Credit and criminal background checks are part of the standard hiring process for most employers. These checks provide employers with a brief snapshot of the type of person that they are considering hiring. Requiring a background check as a condition of employment is not illegal. However, employers conducting background checks on job applicants or current employees should be aware that they are subject to certain requirements under the Fair Credit Reporting Act (FCRA).
Requirements before Obtaining Employee Background Information
Most companies that obtain employee background information do so through a company in the business of putting together background checks. Before background information can be lawfully obtained the FCRA requires that the employer first:
- Provide the applicant or employee with notice in writing and stand-alone format that you might use the information for decisions about his or her employment. The notice cannot be in an employment application.
- Obtain written permission from the applicant or employee to do the background check. This can be included in the document used to notify the person that you will get the report.
- Certify to the company providing the report that you:
- Notified the applicant and received permission to get a background report.
- Complied with all of the FCRA requirements; and
- Will not discriminate against the applicant or employee, or otherwise misuse the information in violation of federal or state equal opportunity laws or regulations.
Applying Employee Background Information to Decision Making Process
A background check can reveal pertinent information that may sway an employer’s decision whether or not to hire a potential candidate. When choosing not to hire a person based on background information obtained through a background check company, the FCRA has additional requirements that must be followed. Before taking action to inform the candidate that he or she will not be hired, the employer must give the applicant:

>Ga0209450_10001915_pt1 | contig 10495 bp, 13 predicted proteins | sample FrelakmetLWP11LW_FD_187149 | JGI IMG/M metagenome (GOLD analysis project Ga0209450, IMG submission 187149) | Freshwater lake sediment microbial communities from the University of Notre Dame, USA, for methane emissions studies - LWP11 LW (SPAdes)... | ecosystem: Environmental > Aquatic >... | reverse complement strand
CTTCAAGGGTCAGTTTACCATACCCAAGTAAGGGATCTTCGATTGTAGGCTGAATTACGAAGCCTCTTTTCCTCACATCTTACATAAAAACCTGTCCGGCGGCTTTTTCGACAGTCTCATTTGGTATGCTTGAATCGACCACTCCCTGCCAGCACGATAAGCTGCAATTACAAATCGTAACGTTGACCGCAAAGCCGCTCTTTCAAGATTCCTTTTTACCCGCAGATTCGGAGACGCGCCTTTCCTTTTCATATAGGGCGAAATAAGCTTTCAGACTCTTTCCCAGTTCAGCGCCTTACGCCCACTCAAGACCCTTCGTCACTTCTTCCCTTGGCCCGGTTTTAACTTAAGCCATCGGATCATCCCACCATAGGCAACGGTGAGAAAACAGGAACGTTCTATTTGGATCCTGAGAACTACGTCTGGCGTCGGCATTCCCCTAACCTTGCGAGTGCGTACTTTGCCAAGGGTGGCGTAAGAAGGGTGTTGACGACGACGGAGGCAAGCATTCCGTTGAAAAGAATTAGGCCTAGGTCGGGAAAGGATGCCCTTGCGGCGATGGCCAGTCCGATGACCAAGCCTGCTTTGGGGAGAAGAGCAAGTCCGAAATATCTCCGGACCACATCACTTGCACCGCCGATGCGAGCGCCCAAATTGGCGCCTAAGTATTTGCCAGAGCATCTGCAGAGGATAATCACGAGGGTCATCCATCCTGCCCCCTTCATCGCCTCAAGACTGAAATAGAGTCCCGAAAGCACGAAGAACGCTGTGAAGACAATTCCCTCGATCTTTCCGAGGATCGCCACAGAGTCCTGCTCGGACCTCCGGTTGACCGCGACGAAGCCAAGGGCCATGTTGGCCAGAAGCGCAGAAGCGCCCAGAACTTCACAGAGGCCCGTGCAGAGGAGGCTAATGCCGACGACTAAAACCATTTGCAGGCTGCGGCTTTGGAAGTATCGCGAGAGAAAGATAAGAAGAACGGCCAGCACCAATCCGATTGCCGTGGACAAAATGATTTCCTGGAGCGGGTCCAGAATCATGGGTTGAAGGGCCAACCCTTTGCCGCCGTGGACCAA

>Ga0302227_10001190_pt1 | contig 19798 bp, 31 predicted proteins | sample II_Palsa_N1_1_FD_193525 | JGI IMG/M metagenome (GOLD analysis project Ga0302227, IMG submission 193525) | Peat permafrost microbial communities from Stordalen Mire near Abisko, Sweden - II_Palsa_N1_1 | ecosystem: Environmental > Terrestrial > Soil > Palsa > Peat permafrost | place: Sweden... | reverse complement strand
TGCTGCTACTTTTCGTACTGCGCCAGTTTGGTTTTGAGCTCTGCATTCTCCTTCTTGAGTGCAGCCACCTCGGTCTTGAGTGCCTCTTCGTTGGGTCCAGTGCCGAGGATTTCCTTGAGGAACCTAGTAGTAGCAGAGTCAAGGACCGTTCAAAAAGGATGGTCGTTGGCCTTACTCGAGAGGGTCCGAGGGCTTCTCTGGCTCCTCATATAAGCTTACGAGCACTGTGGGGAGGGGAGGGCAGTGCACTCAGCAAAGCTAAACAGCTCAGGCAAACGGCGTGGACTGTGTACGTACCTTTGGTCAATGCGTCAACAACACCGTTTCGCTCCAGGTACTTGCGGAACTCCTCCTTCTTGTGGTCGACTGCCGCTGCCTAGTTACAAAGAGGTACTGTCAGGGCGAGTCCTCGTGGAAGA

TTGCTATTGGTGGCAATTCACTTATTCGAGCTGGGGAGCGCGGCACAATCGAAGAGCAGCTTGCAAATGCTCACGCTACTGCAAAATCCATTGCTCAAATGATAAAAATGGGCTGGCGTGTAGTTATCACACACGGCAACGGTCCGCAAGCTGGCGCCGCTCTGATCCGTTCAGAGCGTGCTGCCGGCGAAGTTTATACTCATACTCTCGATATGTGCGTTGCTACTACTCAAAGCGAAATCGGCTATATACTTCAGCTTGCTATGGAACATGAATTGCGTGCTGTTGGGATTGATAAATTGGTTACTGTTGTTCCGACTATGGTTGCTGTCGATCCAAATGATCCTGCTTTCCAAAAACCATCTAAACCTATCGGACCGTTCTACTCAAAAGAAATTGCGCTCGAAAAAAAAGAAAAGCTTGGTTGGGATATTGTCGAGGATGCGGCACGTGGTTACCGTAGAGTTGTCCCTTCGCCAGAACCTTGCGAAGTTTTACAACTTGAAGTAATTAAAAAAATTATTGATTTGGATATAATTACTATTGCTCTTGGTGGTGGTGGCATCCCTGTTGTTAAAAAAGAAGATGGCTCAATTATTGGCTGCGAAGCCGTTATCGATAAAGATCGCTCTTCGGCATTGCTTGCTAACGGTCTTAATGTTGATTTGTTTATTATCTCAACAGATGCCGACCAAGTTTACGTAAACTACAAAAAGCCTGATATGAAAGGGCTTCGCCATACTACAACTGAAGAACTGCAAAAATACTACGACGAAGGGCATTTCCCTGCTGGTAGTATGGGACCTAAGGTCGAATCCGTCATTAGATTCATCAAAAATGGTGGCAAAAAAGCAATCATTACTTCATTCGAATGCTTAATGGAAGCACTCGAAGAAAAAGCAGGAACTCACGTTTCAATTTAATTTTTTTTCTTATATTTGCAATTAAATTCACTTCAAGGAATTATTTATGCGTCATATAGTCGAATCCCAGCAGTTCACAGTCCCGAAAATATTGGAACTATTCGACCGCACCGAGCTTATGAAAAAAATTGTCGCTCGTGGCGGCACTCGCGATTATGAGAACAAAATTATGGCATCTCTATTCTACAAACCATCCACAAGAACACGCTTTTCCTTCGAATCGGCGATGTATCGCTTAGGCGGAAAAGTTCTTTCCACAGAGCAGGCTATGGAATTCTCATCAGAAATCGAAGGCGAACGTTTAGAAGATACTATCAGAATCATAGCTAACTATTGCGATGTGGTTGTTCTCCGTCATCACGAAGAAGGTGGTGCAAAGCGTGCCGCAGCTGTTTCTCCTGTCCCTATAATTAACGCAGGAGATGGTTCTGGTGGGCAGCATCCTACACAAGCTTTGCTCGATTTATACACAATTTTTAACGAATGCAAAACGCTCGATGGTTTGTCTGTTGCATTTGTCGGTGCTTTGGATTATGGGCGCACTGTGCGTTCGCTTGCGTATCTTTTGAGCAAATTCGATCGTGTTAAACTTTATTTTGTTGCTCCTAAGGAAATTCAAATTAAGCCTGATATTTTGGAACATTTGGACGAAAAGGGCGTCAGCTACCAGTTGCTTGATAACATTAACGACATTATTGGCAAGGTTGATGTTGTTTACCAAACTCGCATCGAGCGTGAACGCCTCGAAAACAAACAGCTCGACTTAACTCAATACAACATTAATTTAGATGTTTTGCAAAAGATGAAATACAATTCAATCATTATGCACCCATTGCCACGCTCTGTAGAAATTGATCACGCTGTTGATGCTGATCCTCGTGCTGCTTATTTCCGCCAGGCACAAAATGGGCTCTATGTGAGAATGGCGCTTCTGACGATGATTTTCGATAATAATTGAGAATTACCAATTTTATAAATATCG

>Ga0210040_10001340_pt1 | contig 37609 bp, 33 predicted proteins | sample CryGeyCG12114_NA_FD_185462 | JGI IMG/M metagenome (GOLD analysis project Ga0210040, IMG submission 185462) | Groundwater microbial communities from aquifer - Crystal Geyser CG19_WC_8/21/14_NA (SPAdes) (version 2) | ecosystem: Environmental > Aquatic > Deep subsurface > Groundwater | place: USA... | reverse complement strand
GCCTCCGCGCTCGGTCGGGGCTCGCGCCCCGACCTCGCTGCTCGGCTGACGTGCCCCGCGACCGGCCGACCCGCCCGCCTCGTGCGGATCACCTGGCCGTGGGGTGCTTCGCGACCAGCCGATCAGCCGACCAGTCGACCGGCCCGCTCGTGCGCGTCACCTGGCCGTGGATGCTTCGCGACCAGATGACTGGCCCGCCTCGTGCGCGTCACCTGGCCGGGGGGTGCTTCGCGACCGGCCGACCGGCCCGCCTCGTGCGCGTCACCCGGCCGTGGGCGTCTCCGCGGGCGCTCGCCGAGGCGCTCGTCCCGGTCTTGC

- Notice that includes a copy of the consumer report that was relied upon to make your decision; and
- A copy of “A Summary of Your Rights Under the Fair Credit Reporting Act” which should be provided to the employer from the company that sold the report.
By giving the person the notice in advance, the applicant has an opportunity to review the report and explain any negative information. After informing the potential candidate that employment will not offer, the employer must inform the applicant either, orally or in writing:
- that he or she was rejected because of information in the report;
- that the company selling the report didn’t make the hiring decision, and can’t give specific reasons for it;
- that he or she has a right to dispute the accuracy or completeness of the report, and to get an additional free report from the reporting company within 60 days; and
- the name, address, and phone number of the company that sold the report;
Getting Rid of Employee Background Information
Once the hiring process is over, it is good practice to dispose of the background information obtained for each potential candidate. However, the law requires that these reports must be eradicated in a secure manner. This usually includes burning, pulverizing, or shredding paper documents. It is also imperative that electronic information is properly erased so that it can’t be read or reconstructed.